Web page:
Below is the text of the speech made by Lord Falconer in the House of Lords on 24 May 2016.
My Lords, I thank the noble Lord, Lord Faulks, for his exposition of what was in the gracious Speech. He is a fine advocate on a sticky wicket. Looking at his profile on the Ministry of Justice’s website, I noticed that he used to work for the literary agents Curtis Brown. I am glad to say that my very good friend Ed Balls has chosen Curtis Brown as the agents to promote his new book, Speaking Out: Lessons in Life and Politics—available in all good bookshops from 16 September. I would be happy to arrange for the noble Lord a signed copy and the opportunity to learn whatever lessons are going. In exchange, I wonder whether he could get me a copy of another book currently being promoted by Curtis Brown—The Churchill Factor, by Boris Johnson.
Moving on from works of fantasy, I turn to the gracious Speech. It seems a long time ago that it was delivered. Hardly was the ink dry on the vellum than the Government were willing to regret the contents of their own gracious Speech by agreeing the TTIP amendment. Historically, as noble Lords will know, the last time that a gracious Speech was amended was in 1924 and the then Tory Government, led by Baldwin, fell.
That doomed gracious Speech has echoes of the speech that we debate today and included the following line:
“You will be asked to develop the … system of dealing with offenders”.—[Official Report, 15/1/1924; col. 8.]
The gracious Speech had a more direct tone in those days. That gracious Speech lasted just six days before being defeated on 21 January 1924. Three weeks later, Ramsay MacDonald, having deposed JR Clynes as the party leader after the general election, then became Prime Minister. I hope that this does not give political plotters on either side any ideas.
I know that noble Lords in this House are sure that the Conservatives are currently entirely focused on the national interest and not on badmouthing each other. One should completely discount the Minister, quoted in today’s Sun, who said:
“How the f*** are they going to put the party back together after all this?”,
or the reports in today’s Daily Mail of a senior Back-Bencher who said:
“People want a date when they know that he”—
I believe that to be a reference to the Prime Minister—
“will be gone. There is real anger”.
I am sure that the Daily Mail has got it completely wrong this morning with its headline: “Knives out for Cameron”. It may well be that we are the only part of the political system that is taking the trouble to analyse this gracious Speech in any detail. I very much look forward to the winding-up speech from the noble Lord, Lord Bridges of Headley. I note from his website that he was the assistant political secretary to Mr John Major from 1994 to 1997, so he is a bit of an expert on blue-tinged civil war. He will know that his then boss between 1994 and 1997, the noble Lord, Lord Hill, the former Leader of this House, chose to leave the country in anticipation of what is happening.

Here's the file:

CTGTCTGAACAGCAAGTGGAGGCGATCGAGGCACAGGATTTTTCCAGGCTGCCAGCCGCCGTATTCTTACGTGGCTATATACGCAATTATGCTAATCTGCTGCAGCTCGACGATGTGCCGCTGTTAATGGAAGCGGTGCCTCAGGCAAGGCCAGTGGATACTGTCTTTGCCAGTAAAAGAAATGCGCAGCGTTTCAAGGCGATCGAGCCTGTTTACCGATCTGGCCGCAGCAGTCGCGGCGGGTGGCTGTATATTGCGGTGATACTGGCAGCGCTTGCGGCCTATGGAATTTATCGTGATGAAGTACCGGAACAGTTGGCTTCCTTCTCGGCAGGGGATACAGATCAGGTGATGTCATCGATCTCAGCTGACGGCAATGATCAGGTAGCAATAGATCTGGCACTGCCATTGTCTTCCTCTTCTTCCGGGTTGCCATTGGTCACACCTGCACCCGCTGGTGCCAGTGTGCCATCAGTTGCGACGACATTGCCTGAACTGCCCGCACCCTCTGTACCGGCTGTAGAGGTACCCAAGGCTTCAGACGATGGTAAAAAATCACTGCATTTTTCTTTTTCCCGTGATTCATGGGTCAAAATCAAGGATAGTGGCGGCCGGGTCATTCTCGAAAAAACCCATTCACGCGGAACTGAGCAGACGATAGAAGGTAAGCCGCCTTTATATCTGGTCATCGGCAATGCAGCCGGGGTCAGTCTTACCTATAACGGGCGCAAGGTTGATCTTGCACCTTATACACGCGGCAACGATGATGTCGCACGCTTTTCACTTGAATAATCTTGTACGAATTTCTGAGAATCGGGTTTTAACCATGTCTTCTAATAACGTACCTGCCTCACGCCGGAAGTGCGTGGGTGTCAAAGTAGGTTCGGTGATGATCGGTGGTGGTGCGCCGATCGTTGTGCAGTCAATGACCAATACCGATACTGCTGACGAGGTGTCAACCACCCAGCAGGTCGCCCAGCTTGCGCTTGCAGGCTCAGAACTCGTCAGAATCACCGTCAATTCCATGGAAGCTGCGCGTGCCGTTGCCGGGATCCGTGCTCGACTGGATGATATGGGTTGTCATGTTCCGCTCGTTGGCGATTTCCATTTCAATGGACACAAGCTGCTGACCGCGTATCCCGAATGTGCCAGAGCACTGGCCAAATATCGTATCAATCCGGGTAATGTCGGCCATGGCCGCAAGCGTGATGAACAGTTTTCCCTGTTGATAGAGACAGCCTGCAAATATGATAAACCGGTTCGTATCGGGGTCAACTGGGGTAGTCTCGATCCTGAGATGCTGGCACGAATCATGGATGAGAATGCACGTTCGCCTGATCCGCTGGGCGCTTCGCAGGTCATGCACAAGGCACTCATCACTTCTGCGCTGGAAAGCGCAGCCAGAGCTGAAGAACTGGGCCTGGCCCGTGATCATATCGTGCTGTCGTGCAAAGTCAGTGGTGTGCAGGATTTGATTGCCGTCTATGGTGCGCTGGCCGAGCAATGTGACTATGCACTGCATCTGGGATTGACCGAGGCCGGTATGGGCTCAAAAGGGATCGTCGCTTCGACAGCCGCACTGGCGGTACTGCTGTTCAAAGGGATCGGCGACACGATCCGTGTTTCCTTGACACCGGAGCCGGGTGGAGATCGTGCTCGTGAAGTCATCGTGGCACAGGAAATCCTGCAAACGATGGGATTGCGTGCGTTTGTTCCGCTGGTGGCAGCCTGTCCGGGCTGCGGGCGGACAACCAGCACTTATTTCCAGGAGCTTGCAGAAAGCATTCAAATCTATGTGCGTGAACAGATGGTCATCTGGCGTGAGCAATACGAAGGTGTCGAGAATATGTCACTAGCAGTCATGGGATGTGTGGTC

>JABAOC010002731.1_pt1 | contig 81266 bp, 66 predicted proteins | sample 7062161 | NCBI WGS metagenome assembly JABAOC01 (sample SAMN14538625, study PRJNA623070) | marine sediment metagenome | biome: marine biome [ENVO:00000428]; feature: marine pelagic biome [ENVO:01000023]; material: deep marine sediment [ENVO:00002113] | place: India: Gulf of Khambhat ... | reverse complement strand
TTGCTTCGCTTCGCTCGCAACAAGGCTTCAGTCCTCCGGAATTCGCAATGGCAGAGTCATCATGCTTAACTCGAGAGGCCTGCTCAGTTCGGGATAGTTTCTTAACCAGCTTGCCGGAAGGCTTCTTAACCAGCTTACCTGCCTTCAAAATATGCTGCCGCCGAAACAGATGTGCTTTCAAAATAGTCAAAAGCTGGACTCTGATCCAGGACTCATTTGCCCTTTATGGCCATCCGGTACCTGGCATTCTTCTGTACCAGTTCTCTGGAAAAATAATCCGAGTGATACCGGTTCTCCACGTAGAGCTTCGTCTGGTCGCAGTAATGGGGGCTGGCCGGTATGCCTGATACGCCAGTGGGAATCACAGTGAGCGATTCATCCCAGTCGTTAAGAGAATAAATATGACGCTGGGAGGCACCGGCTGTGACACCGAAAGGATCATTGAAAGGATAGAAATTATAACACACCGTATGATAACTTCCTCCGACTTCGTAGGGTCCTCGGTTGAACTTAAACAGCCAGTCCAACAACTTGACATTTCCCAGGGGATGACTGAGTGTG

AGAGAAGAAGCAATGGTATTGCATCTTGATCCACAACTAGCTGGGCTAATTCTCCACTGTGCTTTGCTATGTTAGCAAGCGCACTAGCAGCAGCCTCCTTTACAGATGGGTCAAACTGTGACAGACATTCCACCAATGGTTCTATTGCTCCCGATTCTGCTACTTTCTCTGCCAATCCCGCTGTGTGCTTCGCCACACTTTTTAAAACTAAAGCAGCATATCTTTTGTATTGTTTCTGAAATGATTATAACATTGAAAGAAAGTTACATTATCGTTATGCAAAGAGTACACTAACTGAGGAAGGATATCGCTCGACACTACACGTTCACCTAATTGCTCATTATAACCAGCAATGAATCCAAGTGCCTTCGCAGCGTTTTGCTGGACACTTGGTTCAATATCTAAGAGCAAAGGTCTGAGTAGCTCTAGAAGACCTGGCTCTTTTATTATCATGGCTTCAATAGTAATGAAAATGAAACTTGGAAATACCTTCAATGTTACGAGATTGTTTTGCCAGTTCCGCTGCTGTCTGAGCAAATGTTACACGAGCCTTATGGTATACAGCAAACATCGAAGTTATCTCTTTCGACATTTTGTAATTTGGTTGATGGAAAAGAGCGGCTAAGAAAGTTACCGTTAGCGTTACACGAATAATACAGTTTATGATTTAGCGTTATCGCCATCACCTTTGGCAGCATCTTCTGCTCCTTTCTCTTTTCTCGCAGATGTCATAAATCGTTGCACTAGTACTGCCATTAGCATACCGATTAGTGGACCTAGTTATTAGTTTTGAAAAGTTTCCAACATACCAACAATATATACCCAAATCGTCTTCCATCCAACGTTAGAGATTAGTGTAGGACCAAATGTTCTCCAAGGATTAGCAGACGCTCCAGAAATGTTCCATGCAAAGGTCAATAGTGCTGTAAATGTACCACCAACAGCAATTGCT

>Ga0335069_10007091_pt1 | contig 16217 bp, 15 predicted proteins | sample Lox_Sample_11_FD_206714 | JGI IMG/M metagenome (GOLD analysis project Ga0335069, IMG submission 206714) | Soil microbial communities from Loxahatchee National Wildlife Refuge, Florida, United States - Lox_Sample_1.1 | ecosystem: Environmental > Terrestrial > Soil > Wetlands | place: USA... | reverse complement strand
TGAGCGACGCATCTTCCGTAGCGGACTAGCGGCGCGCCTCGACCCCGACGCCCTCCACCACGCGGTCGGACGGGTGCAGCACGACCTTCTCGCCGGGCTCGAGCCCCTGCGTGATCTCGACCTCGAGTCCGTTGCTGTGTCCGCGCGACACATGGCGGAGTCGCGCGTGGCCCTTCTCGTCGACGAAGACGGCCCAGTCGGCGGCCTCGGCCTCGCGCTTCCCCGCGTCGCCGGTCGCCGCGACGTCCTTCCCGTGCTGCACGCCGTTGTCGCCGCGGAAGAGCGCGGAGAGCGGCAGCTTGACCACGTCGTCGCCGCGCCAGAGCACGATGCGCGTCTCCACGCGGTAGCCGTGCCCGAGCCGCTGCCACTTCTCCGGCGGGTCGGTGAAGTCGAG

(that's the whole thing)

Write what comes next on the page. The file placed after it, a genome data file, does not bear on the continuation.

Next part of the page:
My final point in introduction is that it is so encouraging that the current Lord Chancellor, Mr Michael Gove, has remained above the fray. Take, for example, his claims that the European Court of Justice is undermining the security of the United Kingdom. Those were described by the former Conservative Attorney-General, Mr Dominic Grieve—who turns 60 today, so we wish him a happy birthday—as “unfounded and untenable”, “simply wrong”, and that the Lord Chancellor was,
“labouring under a very serious misunderstanding”,
of the way the European Union worked. Or take the Lord Chancellor’s claim that up to 5 million new immigrants would arrive in the European Union from Turkey and four other alleged new joiners by 2030. This was based upon the proposition that Turkey would have joined the European Union by 2020—a view to which nobody, apart from the Lord Chancellor and other committed Brexiteers, appears to subscribe.
I turn to the gracious Speech.
Lord Falconer of Thoroton
I knew that noble Lords would be pleased.
First, there was the reference to a British Bill of Rights, which has now featured in the gracious Speech for two years in a row, and in almost identical terms. The Human Rights Act 1998 has effected a fundamental change in the relationship between the overmighty state and its citizens. The effect of the incorporation of the convention into our domestic law has been to force Governments and state organisations to think about the citizen in a different way. Examples of this are legion. The second Hillsborough inquests would not have taken place without the Human Rights Act; the Government’s attempts to introduce oppressive security laws after 9/11 were struck down in the Belmarsh cases because of the Human Rights Act; and the decision of a local authority that tried to separate a couple who had been married for 60 years into separate care homes was struck down as contrary to their basic human rights.